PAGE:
If you’ve already rented a motorcycle in Minneapolis and have made it as far south as Savanna, Illinois, you can reach LeClaire using IL-84 and US-67. For some of the best food, drinks, and views in the region, we recommend sitting down to a meal at the Faithful Pilot. This waterfront restaurant is chock-full of choices when it comes to fine wines and microbrews.

4. Nauvoo Temple — Nauvoo, Illinois

The Nauvoo Temple and historic neighborhoods of Nauvoo are standout pieces of Illinois architecture. One of the largest frontier settlements established by Mormon leader Joseph Smith in 1839, Nauvoo is a partly-preserved glimpse into the country’s Wild West past. The Mormon Nauvoo Temple, although completed in 1846, was burned down two years later. The exact limestone replica seen today took three years to build and was dedicated in 2002. The 165-foot steeple stands out against the city’s skyline and is visible from across the river. The homes of Brigham Young, who led the Mormons to Utah, and John Browning, inventor of the repeating rifle, have both been restored alongside the original shop Joseph Smith ran in Nauvoo. A few 19th-century brick houses stand in the flatlands surrounding the city, many abandoned or collapsed, yet preserved from complete destruction. Get back to the roots of American transportation and take a horse-drawn carriage ride about town, or try your hand at the lost art of blacksmithing. Those interested in cultural events in the city can attend the Nauvoo Pageant in July and August, Grape Festival on Labor Day weekend, and Pumpkin walk in October.

Nauvoo lies south of LeClaire, further down the Great River Road. As for amenities, downtown Nauvoo is bursting at the seams with restaurants and lodgings, especially Mulholland Street (Highway 96/Great River Road). In particular, the Nauvoo Mill & Bakery offers excellent cinnamon buns and picnic lunches.

5. Mark Twain Boyhood Home — Hannibal, Illinois

Lovers of literature, bring your well-worn copies of Huckleberry Finn and Tom Sawyer because your last stop on the Great River Road is Mark Twain’s hometown and inspiration for his writings. Take the I-72 across the Mark Twain Memorial Bridge, and you’ll find it impossible to escape the legacy of America’s best-loved author.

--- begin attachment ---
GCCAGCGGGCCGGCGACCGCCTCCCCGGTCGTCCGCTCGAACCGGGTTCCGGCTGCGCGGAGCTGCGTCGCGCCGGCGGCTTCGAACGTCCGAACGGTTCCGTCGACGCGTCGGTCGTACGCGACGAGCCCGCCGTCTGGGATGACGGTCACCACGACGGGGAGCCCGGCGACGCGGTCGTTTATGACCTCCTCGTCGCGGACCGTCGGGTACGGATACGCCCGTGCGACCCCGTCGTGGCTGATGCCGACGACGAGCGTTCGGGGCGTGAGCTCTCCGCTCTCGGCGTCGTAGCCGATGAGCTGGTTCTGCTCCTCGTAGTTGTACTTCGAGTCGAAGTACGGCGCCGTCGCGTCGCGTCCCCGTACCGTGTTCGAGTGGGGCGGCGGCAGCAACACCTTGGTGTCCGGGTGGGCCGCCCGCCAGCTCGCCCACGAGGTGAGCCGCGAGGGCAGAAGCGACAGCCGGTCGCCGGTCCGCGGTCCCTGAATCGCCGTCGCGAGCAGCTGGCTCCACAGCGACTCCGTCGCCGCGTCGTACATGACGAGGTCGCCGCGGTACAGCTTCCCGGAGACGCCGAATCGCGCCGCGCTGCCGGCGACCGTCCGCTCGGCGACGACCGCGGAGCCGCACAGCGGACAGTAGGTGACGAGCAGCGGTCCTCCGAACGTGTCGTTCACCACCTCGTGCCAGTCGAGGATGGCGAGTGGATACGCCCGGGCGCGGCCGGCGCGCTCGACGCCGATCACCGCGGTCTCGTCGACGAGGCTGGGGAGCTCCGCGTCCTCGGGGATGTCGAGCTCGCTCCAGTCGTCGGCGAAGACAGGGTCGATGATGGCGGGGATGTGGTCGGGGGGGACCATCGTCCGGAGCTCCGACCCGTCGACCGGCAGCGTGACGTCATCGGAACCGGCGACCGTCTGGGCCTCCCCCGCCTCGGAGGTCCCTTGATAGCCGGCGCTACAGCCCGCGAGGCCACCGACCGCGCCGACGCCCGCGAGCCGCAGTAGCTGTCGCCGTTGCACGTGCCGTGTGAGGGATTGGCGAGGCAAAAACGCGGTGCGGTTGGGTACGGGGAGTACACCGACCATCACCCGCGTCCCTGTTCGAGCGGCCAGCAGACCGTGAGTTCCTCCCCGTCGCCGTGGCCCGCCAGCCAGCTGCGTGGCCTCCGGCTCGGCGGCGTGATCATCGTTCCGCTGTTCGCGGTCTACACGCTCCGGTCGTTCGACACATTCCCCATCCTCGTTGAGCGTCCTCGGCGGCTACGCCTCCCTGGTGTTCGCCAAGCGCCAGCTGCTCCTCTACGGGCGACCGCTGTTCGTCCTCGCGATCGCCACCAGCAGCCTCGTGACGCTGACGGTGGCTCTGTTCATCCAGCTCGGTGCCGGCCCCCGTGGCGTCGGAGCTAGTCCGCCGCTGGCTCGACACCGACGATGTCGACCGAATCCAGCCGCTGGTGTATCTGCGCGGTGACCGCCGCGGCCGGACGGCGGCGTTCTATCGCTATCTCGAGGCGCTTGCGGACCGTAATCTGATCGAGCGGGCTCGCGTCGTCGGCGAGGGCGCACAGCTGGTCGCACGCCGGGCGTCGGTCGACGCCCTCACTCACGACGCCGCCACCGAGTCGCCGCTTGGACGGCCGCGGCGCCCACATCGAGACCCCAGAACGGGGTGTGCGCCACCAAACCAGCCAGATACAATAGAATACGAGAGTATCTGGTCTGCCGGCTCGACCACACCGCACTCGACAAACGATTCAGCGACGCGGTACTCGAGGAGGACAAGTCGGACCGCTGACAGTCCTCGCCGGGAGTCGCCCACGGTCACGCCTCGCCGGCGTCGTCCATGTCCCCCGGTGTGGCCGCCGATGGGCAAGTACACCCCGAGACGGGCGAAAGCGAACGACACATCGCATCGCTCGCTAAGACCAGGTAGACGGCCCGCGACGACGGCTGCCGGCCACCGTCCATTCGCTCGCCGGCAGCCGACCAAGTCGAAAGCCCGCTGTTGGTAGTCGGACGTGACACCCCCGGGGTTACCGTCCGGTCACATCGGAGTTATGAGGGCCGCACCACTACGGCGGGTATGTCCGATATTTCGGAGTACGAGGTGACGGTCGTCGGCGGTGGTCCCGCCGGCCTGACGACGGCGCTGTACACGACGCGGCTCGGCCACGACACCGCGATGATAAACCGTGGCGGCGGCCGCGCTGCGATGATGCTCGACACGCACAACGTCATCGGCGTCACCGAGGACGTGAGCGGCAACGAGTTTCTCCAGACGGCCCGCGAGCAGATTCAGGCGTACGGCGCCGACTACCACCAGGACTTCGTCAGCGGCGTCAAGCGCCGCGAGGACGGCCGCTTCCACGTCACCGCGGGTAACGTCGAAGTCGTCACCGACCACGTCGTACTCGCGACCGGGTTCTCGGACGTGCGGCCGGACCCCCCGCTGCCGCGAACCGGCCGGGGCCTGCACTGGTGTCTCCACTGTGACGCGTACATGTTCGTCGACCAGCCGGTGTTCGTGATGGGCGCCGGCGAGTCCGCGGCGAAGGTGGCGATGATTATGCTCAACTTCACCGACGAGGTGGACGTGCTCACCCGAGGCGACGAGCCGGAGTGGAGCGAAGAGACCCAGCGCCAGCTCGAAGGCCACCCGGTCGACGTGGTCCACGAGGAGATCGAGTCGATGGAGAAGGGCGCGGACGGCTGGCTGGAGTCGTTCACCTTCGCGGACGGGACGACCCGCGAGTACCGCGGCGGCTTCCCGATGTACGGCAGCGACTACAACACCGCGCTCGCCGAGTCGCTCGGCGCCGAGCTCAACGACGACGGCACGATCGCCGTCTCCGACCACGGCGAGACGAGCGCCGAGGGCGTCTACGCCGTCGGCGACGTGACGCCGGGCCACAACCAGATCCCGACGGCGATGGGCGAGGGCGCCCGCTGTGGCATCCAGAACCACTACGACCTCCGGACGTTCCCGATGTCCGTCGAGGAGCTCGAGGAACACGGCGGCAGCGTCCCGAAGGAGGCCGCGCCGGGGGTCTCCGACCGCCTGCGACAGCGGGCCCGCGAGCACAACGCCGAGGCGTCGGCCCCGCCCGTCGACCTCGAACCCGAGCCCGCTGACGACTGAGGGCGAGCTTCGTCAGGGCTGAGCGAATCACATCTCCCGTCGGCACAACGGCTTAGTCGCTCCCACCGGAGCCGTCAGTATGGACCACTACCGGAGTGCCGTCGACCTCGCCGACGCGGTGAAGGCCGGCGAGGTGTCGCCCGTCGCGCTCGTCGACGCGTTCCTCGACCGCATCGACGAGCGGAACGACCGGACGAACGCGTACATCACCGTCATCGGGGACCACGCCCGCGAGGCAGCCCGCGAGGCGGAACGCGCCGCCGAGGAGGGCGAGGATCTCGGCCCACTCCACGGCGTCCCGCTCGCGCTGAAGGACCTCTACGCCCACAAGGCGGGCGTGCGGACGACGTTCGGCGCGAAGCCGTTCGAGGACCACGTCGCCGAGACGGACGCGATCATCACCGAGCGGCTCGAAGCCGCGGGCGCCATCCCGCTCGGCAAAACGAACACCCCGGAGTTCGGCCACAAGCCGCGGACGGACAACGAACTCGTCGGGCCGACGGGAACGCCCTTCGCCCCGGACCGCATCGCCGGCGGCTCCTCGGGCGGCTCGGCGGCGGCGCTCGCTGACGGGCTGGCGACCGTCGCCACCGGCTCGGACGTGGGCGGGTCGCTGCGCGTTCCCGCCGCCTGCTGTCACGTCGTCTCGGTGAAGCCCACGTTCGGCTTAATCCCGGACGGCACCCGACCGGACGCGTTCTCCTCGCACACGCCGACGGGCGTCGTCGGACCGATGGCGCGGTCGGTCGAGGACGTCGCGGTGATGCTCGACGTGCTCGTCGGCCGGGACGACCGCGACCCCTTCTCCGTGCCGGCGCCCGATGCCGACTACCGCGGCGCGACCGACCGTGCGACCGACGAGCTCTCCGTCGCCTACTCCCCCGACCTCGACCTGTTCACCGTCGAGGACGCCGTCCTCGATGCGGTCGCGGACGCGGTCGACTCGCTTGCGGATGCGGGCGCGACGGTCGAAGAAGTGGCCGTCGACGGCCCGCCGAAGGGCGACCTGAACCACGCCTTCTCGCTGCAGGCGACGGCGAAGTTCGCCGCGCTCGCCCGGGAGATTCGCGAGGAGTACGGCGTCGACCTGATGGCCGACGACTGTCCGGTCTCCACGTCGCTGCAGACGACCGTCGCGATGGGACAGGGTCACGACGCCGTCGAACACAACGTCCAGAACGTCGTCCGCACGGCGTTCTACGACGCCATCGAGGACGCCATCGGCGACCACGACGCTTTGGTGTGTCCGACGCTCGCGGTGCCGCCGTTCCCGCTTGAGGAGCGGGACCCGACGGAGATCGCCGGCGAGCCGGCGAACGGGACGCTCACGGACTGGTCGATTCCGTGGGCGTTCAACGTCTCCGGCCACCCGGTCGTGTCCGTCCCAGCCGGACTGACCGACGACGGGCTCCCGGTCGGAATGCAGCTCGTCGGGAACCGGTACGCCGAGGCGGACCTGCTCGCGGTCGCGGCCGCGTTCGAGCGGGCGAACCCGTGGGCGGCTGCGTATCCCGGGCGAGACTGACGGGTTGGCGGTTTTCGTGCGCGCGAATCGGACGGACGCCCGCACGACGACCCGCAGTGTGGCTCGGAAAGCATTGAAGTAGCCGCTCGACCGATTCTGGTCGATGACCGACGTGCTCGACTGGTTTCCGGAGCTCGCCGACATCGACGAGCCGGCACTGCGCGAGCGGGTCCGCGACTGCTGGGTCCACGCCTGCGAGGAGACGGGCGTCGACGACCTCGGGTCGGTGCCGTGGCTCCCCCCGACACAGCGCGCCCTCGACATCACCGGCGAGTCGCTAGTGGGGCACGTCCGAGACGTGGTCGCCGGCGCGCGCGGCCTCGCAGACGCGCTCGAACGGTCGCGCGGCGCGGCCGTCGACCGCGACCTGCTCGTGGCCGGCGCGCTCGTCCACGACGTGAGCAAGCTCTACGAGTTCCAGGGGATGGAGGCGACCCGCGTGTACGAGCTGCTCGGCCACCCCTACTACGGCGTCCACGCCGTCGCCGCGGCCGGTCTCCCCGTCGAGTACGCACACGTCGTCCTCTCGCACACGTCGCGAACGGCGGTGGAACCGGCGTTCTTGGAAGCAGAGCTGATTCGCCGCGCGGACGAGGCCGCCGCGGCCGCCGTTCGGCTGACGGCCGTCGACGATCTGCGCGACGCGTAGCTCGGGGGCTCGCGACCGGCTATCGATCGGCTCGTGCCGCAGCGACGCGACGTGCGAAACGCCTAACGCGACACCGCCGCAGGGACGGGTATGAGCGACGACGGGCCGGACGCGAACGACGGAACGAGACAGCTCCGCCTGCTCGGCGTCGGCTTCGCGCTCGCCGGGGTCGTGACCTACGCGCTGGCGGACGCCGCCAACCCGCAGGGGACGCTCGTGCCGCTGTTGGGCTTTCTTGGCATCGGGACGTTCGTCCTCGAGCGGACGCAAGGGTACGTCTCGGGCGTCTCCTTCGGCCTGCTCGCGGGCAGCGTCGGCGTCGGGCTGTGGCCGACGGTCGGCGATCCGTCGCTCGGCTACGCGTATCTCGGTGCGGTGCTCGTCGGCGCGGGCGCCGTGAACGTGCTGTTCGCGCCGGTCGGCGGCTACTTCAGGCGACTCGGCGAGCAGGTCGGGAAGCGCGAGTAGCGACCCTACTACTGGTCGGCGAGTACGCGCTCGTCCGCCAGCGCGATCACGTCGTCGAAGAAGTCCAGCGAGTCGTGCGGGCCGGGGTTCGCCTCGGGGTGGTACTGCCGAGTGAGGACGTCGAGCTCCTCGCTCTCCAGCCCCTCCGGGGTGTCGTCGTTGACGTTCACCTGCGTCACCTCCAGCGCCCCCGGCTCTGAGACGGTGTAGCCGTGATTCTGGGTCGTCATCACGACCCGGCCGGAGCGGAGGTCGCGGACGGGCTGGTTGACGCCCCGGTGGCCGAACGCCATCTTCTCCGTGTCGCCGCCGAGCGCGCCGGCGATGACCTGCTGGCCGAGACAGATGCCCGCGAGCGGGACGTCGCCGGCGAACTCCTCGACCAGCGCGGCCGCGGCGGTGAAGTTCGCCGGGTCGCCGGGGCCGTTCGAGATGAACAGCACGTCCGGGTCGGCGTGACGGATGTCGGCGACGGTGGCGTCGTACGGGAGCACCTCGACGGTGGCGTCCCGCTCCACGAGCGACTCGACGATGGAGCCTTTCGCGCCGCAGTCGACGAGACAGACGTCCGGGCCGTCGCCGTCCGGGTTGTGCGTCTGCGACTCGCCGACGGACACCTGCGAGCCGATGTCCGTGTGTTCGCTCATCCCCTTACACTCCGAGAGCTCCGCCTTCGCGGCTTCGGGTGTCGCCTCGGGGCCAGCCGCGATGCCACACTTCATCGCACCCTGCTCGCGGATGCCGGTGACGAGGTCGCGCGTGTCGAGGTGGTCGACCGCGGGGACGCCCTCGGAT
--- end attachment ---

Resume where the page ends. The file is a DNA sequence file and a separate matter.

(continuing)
Mark Twain’s Boyhood Home and Museum in historic old Hannibal is the central attraction. You can get tours at the Interpretive Center and Museum Gallery, both on Main Street—the latter includes artifacts like Mark Twain’s only known surviving white suit coat and first editions of the author’s books. Head over to Center Street Landing for a smooth ride along the Mississippi on the Mark Twain riverboat. Take an adventurous dip in Mark Twain Lake or spend the night under a canopy of stars at the town’s campgrounds. If you scale either of the two hills surrounding Hannibal, you’ll get a good view of the entire town. One of the hills, Lover’s Leap, is a prime place to park your motorcycle and watch the sunset.

U.S. Routes 24, 36, and 61 all intersect the city, and St. Louis, Kansas City, and Springfield all lie within 200 miles of Hannibal.

You won’t be able to turn down a street in Hannibal without finding a great place to eat. Grab some delicious southern fried chicken and a root beer at the Mark Twain Dinettebefore capping things off with a treat from Becky’s Old Fashioned Ice Cream Parlor and Emporium. 

While surveying the Great River Road’s marvelous attractions, you may decide to explore the local motorcycle routes. Minneapolis’ roads are brimming with twisties, turns, and curves if you want to take a break from riverside riding.

Undertaking a long and varied road trip along the Mississippi means that you’ll need to rent a motorcycle you can count on. Traditional motorcycle rental companies have limited options. Riders Share, a platform where riders can rent and negotiate directly with renters, solves this dilemma. Find a reliable ride and get ready to become a real-life Tom Sawyer or Huckleberry Finn as you traverse the Great River Road alongside Old Man River.